In the future, psychologists at T2 hope to offer more trainings, and expand them to reach providers at different levels (for instance, separate sessions for those considering using teletechnology, beginners and experienced clinicians).

For more information, including a Telemental Health Planning and Implementation Guide, visit t2health.org/programs-telehealth.html.

April 27, 2011 at 6:07am

Aviators praise F model Chinook

The U.S. Army and its industry partner Boeing have built 126 CH-47 Chinook "F" model helicopters, the latest modernized cargo aircraft built with state-of-the-art avionics, automated flight controls and a digital cockpit GPS map display, service officials said. 


"When I talk to aviators in theater today about the "F" model Chinook, the one thing I hear is 'awesome,'" said Lt. Col. Brad Killen, CH-47F product manager. 

The "F" model Chinook, tasked with delivering supplies and troops at high altitudes in mountainous terrain such as in Afghanistan, is engineered with a Common Aviation Architecture System, or CAAS, cockpit, which consists of five multi-functional digital displays giving pilots key situational and navigational information, Killen explained. 

"The CH-47 Chinook demonstrates its exceptional capabilities every day in combat operations making them powerful combat multipliers that save soldiers' lives and support overall contingency operations in theater," Killen said. 

The aircraft also has a digital automated flight control system which, when coupled with the avionics built into the CAAS cockpit, can help stabilize flight and even help the aircraft to fly a given route by itself, Killen said. 

Also, unlike previous Chinook airframes, which were built with rivets, the "F" model helicopter is engineered with a "one piece" monolithic airframe. 

"With older helicopters you had rivets that held everything together. With the F model we went with one monolithic airframe. In a monolithic airframe you don't have cracks. It is one big piece," said Killen. 

The technologies built into the Chinook "F" can even help pilots land in "brown out" conditions, said Col. Bob Marion, program manager, Cargo Aircraft. 

"There is symbology on the multi-functional display that will show you where you are," Marion said.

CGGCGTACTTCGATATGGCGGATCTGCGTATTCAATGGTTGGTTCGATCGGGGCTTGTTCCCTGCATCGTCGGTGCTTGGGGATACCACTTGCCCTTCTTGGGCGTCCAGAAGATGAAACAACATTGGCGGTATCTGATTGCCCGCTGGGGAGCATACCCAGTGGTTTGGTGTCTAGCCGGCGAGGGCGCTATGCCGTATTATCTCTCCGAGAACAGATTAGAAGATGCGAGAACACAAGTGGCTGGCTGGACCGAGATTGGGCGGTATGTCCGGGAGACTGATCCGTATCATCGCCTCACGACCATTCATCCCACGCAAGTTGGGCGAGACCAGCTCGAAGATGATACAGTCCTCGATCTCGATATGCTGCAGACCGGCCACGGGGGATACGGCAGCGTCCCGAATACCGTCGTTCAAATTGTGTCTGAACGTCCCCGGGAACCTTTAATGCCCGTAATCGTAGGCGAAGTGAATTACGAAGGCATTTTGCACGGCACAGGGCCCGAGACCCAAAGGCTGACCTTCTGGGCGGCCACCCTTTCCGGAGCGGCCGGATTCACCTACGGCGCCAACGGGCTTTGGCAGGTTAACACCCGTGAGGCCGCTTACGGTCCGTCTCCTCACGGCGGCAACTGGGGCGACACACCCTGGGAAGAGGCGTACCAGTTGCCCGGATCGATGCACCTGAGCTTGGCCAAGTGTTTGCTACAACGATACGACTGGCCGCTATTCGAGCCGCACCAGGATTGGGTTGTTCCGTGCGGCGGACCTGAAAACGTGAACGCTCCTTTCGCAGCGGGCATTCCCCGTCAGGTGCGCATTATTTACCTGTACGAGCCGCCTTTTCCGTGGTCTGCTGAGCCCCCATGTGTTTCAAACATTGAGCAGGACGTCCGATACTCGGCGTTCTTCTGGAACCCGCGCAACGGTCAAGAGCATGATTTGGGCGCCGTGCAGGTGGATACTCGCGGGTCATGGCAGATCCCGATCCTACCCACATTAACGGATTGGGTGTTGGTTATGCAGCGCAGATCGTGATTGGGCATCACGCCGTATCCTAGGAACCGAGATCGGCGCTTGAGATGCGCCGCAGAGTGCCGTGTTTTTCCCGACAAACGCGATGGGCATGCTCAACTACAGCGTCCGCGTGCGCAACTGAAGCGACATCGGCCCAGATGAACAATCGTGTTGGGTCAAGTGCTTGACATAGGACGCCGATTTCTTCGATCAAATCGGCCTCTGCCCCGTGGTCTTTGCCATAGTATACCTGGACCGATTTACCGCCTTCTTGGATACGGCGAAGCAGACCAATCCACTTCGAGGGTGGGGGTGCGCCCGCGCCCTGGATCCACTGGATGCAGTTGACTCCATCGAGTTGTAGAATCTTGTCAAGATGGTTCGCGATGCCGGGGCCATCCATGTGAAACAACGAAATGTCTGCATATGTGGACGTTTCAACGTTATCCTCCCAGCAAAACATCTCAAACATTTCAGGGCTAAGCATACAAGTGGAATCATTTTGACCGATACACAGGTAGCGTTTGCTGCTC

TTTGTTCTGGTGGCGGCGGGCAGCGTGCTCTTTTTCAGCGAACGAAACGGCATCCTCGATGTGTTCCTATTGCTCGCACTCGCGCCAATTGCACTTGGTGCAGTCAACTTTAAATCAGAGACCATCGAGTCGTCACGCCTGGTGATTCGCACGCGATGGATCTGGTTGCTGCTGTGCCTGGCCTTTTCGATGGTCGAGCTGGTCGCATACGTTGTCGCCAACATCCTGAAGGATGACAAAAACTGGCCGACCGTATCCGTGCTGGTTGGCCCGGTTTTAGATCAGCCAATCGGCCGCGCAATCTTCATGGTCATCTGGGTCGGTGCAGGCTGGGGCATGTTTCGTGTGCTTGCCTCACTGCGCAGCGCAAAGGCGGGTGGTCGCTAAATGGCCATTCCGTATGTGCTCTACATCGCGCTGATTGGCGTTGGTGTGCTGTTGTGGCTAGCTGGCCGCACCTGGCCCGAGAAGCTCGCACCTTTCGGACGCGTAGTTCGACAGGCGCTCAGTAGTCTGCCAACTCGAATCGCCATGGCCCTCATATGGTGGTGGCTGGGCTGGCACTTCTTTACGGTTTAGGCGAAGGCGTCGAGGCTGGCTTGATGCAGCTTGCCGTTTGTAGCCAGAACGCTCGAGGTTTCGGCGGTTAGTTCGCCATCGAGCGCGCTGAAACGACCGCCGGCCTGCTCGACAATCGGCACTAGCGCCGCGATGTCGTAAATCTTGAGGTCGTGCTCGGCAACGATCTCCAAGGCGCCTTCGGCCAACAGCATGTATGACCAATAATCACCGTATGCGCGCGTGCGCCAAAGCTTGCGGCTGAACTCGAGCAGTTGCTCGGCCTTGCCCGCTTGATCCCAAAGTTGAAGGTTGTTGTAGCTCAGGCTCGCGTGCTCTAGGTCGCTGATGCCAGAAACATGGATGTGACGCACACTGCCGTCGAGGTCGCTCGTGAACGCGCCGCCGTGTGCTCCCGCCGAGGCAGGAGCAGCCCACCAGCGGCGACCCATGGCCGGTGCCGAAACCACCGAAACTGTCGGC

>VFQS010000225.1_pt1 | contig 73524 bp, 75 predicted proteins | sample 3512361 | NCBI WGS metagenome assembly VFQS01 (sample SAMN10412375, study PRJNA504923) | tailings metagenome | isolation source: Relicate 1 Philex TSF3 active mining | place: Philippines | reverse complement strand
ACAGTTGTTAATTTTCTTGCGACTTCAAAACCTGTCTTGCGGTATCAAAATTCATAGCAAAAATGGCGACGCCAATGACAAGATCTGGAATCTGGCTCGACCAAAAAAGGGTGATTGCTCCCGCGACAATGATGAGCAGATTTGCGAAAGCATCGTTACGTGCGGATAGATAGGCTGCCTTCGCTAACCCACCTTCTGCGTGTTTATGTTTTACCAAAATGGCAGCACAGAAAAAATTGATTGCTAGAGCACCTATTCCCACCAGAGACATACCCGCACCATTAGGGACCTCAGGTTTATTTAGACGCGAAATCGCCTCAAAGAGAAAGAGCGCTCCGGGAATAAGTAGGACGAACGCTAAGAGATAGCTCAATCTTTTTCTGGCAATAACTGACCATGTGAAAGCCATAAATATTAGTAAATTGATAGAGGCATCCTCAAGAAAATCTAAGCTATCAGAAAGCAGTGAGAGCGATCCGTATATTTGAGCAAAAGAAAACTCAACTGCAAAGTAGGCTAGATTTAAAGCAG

Overall, the Army plans to field at least 440 Chinook "F's" by 2018, Killen said. 

The U.S. Army is celebrating the 50th anniversary of the Chinook helicopter this year. The first flight was completed in September 1961.

Filed under: Science,

January 27, 2011 at 3:26pm

New concussion care program being tested

WASHINGTON - A new concussion care program being fielded by the Marine Corps in Afghanistan is giving psychiatrists, physicians and even chaplains and sergeants a better way to treat those with the No. 1 battle injury, military combat medicine experts said today.

Navy Cmdr. (Dr.) Charles Benson, 1st Marine Expeditionary Force psychiatrist and 1st Marine Division's deputy surgeon, and Navy Cmdr. (Dr.) Keith Stuessi, director of the Concussion Restoration Care Center at Camp Leatherneck in Afghanistan, spoke with Pentagon reporters in a video teleconference.

The Navy-Marine Corps effort, launched in August and called the Operational Stress Control and Readiness Program, or OSCAR, has two parts, Benson said.

"The first part [includes] psychiatrists and psychologists who we field with the combat team," Benson explained. "These are organic embedded assets in the division's regiments and battalions. They live with the troops, train with the troops and get out in the field with them."

Such an arrangement, he added, "allows the Marines to come forward to the psychologists and psychiatrists [and] kind of breaks down the barriers and allows the [providers] to become very effective at ... delivering mental health care."

The second part of the program offers special training to medical officers, corpsmen, chaplains, religious personnel and key leaders at the sergeant and first sergeant level so they can deliver basic mental health care to troops in harm's way.

"Those folks constantly monitor their Marines," Benson said, "helping them with simple issues and understanding at what point [a Marine with an injury] needs to be referred back for more comprehensive care."

Together, the programs "have generated quite a bit of success out here in Afghanistan," the psychiatrist said, treating concussions and musculoskeletal injuries -- the No. 1 nonbattle injuries of the war.

For more on the story, click here.

Filed under: Defense News, Health, Science,

December 30, 2009 at 4:13pm

A flying car for real

As kids, we all knew it should be possible.  Now DARPA is working on just such a concept.  See Army Times for the story.

Filed under: Science,